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Both slow down equally, thus they are still synchronized to each other.

Quote from: pzkpfw on Yesterday at 18:27:22Take Alice and Bob passing each other in space, in inertial relative movement.Alice can consider herself at rest, and Bob is passing at 100 kph.Bob can consider himself at rest, and Alice is passing at 100 kph.Alice has a clock that ticks at 1 second per second, but for her, Bob's clock is slow.Bob has a clock that ticks at 1 second per second, but for him, Alice's clock is slow.Thus, their clocks cannot be synchronised. This is basic relativity.Well, yes, you can insert Carol who remains between Alice and Bob, for whom they are both doing 50 kph. For Carol, Alice and Bob's clocks tick at the same rate.Your scenario seems to have the clocks meet at a common event, ...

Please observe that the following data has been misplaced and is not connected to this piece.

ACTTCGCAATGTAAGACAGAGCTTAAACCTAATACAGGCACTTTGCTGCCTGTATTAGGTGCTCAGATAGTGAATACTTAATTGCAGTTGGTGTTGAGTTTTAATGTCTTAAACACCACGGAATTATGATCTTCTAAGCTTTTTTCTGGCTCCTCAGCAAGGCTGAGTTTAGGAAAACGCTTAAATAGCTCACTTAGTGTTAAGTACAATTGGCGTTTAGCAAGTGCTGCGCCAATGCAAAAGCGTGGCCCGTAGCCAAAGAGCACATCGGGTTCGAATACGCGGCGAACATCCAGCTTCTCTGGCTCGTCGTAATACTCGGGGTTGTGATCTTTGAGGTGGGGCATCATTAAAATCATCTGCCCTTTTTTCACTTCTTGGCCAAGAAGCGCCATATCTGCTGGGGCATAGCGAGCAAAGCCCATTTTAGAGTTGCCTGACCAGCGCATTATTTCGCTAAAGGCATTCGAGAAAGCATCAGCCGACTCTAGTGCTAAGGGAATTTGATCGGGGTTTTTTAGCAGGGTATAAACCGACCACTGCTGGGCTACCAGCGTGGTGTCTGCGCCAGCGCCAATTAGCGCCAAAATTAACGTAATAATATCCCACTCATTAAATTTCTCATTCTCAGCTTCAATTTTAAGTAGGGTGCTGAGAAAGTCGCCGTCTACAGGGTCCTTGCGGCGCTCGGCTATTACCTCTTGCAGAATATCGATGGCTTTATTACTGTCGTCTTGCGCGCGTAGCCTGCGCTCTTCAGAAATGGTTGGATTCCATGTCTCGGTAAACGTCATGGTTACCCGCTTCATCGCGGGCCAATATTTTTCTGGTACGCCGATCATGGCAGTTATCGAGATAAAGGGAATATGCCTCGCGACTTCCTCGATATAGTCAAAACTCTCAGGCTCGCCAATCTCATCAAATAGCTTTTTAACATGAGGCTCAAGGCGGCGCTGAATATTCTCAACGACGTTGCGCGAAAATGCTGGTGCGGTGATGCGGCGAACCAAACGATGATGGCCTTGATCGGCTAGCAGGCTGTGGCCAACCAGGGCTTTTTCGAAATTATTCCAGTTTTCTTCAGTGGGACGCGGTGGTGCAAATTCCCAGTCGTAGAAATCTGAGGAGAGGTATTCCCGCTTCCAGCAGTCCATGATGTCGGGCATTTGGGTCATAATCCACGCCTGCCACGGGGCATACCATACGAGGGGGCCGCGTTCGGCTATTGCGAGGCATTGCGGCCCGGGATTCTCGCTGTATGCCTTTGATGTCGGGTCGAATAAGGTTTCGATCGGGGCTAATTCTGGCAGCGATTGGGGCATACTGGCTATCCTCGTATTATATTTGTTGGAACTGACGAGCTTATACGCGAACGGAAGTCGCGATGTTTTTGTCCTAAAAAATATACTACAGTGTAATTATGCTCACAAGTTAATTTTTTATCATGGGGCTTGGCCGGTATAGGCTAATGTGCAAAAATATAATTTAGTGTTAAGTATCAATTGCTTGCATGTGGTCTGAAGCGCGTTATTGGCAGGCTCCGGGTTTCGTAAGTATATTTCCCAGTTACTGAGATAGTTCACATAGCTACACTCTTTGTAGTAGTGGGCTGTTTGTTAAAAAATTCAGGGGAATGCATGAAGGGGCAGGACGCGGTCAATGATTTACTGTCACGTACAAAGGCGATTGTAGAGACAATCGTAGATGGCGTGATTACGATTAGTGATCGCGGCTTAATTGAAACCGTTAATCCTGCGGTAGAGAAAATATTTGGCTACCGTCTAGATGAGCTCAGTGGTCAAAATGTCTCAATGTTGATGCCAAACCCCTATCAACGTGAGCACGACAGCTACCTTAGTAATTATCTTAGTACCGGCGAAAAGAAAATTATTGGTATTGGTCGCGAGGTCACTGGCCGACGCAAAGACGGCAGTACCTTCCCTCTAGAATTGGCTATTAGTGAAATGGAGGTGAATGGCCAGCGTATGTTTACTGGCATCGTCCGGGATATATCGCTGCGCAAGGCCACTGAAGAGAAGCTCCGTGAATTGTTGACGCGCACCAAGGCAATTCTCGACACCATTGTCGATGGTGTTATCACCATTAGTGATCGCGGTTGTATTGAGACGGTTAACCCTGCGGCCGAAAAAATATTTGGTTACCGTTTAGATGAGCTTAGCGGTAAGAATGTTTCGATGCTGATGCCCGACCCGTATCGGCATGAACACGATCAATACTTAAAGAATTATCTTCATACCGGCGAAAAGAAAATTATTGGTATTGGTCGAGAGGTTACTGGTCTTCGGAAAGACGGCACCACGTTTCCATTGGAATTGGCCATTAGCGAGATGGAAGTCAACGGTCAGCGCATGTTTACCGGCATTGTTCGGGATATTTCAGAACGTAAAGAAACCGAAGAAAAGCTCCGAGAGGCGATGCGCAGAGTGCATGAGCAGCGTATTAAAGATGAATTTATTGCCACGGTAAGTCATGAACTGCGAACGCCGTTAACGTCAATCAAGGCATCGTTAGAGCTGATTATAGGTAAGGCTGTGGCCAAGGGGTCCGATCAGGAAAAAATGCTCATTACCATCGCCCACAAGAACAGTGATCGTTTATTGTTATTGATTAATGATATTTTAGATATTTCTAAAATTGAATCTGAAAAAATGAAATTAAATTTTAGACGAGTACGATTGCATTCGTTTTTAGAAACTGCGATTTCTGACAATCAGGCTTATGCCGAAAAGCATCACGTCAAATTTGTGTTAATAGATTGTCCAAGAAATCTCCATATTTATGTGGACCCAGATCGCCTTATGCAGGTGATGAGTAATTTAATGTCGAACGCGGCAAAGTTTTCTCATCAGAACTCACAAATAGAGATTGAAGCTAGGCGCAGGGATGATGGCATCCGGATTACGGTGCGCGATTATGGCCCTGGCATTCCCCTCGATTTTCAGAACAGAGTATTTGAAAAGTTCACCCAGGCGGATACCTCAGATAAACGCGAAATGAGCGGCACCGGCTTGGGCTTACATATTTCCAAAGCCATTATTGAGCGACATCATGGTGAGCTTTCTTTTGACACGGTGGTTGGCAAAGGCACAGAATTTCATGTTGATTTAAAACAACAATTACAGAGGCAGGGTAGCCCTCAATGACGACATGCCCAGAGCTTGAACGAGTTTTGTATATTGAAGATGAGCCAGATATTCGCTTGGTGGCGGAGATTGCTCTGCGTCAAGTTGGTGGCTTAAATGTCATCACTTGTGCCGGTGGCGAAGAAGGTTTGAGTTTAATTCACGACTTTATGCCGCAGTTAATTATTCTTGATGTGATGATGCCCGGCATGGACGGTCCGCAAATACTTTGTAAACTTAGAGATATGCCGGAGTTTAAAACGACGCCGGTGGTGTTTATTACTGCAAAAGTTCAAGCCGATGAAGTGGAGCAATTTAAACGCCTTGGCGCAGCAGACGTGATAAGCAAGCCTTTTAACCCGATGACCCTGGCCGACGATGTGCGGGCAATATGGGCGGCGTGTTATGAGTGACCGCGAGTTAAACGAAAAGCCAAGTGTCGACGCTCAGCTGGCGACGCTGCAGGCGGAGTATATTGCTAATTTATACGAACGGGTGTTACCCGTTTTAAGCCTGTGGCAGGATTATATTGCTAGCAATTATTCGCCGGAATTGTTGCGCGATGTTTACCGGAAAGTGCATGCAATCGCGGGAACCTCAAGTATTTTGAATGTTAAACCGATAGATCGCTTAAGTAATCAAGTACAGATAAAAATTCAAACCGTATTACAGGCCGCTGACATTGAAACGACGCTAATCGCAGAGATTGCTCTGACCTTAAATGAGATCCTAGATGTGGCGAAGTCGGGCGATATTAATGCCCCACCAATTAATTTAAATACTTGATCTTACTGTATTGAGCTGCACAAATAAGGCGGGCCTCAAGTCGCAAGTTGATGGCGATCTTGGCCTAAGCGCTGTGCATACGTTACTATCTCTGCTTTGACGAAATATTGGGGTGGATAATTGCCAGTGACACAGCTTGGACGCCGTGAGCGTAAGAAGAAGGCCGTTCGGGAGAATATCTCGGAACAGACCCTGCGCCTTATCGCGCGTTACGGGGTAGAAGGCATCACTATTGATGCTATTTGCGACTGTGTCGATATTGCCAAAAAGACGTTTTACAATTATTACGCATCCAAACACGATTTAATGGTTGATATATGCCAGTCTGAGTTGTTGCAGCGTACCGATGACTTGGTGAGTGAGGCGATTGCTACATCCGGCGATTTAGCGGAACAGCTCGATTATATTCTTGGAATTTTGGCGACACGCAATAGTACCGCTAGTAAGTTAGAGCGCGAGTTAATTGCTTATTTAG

Take Alice and Bob passing each other in space, in inertial relative movement.Alice can consider herself at rest, and Bob is passing at 100 kph.Bob can consider himself at rest, and Alice is passing at 100 kph.Alice has a clock that ticks at 1 second per second, but for her, Bob's clock is slow.Bob has a clock that ticks at 1 second per second, but for him, Alice's clock is slow.Thus, their clocks cannot be synchronised. This is basic relativity.Well, yes, you can insert Carol who remains between Alice and Bob, for whom they are both doing 50 kph. For Carol, Alice and Bob's clocks tick at the same rate.

... but to generalize a bit, and to remove all unnecessary observers, consider flat spacetime containing two inertial clocks at arbitrary locations, moving at arbitrary velocities, and set to arbitrary times.In exactly one frame C will those clocks be moving in equal and opposite velocities. ...